One of the best elements is Abigail herself. Both the direction and the performance by Alisha Weir is incredible, especially in her physicality. She twists and turns with grace, her movements sharp, creepy and flawlessly smooth as she hunts. The vampire depiction is highly creepy and a touch scary. While the witty aspects keep it from being too scary, the movements of Abigail pull off vicious and predatory in a way I’ve seldom seen in vampire flicks. The vampire depiction is some of the best I’ve seen.

The performances are vividly dynamic. Melissa Barrera infuses her character with warmth. Clearly you are meant to root for her but her portrayal makes Joey the real hero of the film as she intelligently and compassionately makes decisions to help everyone survive, at least a bit longer. Clearly Alisha Weir is witty and incredible in her performance of Abigail, creepy and ruthless. I love how witty her character is and how well Alisha Weir portrays her intelligence. I also love the dynamic between her character and the character of Joey. Even though they are at odds, there is a similarity to the pair. Dan Stevens is outright brilliant and his cutting wit with Joey and Abigail is part of what makes me love this film. He also manages to straddle the line between good and evil, a morally gray character out for himself. Kathryn Newton infuses humor into her character and has one of the finest scenes in the entire film. I can’t spoil it but suffice to say, she does some of her finest acting. Kevin Durand embraces his character of Peter, the muscle man who’s also an alcoholic. He truly shows how diverse his skills are in this character, polar opposite to the one he plays in most films. Angus Cloud and Will Catlett are also intriguing and interesting performances. Giancarlo Esposito as Lambert is interesting.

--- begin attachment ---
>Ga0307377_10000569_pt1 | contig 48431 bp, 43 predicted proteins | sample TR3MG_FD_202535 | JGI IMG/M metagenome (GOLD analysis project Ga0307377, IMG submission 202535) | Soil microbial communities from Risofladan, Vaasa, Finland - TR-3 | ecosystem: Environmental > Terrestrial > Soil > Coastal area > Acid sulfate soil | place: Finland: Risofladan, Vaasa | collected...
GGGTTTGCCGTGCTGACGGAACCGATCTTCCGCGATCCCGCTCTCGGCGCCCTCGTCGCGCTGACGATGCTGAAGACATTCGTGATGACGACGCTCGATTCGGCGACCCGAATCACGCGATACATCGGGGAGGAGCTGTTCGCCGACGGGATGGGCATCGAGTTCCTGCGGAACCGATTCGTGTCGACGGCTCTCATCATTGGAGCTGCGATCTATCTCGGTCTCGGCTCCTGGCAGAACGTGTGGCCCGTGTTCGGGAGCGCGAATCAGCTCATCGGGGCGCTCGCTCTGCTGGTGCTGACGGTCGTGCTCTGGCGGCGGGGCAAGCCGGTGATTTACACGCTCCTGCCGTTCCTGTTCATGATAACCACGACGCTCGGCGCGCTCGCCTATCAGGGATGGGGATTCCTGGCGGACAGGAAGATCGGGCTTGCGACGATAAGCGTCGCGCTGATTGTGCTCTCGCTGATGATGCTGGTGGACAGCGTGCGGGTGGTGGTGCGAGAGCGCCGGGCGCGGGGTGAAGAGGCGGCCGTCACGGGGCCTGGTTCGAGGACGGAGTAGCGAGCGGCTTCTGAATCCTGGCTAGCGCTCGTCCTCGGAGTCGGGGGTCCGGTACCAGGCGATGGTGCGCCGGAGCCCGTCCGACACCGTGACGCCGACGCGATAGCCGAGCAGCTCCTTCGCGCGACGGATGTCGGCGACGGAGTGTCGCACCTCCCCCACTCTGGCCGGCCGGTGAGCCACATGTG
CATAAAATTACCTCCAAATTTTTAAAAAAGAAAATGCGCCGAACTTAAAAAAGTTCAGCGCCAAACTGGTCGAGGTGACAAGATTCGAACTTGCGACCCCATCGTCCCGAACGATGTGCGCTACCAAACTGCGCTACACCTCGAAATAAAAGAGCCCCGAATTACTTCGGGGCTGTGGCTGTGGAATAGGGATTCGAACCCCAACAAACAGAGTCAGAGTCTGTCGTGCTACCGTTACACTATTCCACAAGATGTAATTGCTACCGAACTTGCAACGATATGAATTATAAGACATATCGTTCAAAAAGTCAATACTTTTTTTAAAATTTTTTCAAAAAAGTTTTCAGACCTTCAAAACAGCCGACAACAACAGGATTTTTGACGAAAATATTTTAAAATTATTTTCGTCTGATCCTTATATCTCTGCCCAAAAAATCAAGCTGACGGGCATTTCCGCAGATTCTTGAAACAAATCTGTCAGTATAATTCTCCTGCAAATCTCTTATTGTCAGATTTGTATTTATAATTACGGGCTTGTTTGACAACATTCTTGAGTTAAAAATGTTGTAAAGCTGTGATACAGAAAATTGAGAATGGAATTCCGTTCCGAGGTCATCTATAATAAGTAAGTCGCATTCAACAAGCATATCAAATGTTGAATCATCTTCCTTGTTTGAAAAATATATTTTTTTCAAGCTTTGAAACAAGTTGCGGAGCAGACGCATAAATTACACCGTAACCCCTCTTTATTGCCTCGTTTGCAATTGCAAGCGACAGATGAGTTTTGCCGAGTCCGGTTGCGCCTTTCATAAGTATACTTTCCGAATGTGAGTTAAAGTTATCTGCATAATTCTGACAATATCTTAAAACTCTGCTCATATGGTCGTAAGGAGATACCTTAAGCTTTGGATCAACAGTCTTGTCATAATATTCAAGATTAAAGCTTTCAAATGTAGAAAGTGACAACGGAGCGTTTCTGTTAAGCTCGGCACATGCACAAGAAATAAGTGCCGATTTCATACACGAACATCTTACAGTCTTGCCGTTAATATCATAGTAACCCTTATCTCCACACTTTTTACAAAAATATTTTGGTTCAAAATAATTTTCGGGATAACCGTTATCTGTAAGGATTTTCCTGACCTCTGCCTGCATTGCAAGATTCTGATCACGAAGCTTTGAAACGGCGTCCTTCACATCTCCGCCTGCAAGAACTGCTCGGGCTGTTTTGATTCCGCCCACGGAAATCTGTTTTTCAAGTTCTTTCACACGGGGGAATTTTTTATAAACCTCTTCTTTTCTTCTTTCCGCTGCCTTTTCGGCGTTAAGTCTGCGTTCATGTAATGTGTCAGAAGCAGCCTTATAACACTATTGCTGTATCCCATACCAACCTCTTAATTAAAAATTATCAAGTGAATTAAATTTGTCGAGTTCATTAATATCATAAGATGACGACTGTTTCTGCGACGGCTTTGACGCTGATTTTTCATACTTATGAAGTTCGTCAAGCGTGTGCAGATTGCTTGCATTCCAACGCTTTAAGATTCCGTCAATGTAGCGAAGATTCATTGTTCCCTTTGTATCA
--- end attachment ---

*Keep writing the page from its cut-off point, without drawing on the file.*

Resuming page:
While I’d like to say this is perfect, it isn’t. As entertaining and thrilling as it was, there are some aspects I didn’t enjoy as much. For one, the film’s marketing spoils much of the film’s premise which is a shame. It would have been more interesting to have been surprised by Abigail’s nature. For another, the film doesn’t have too many surprises. Much of the hunt and actions are foreshadowed right from the beginning. The person I saw the film with even predicted the order in which characters would die. I was disappointed by the lack of screen time Will Catlett gets in the movie. His character and dynamic with Melissa Barrera are incredibly interesting but are never fully realized. Last, while Giancarlo Esposito is normally a favorite of mine, his performance in the latter half of the film felt off, either due to the direction of the film or his own acting, it lacked the high level performance I’m used to. That said, despite these issues, I loved the gore, the creepy, atmospheric thrill ride and the vivid performances. 

If you like monster movies, this is one of the best vampire films I’ve seen. I love the depiction of the vampires, I love the way the monster hunts down prey, and I love the dynamic performances. This film is full of gleeful horror fun, with witty dialogue, well written characters and some interesting layering of storytelling. I love how the characters are depicted and these are some of the best performances in a film, as the actors truly embrace their characters. This is one thrilling ride, even if you know some of the stops, you won’t want to get off until the end. 

Rating: 4 out of 5 suckers.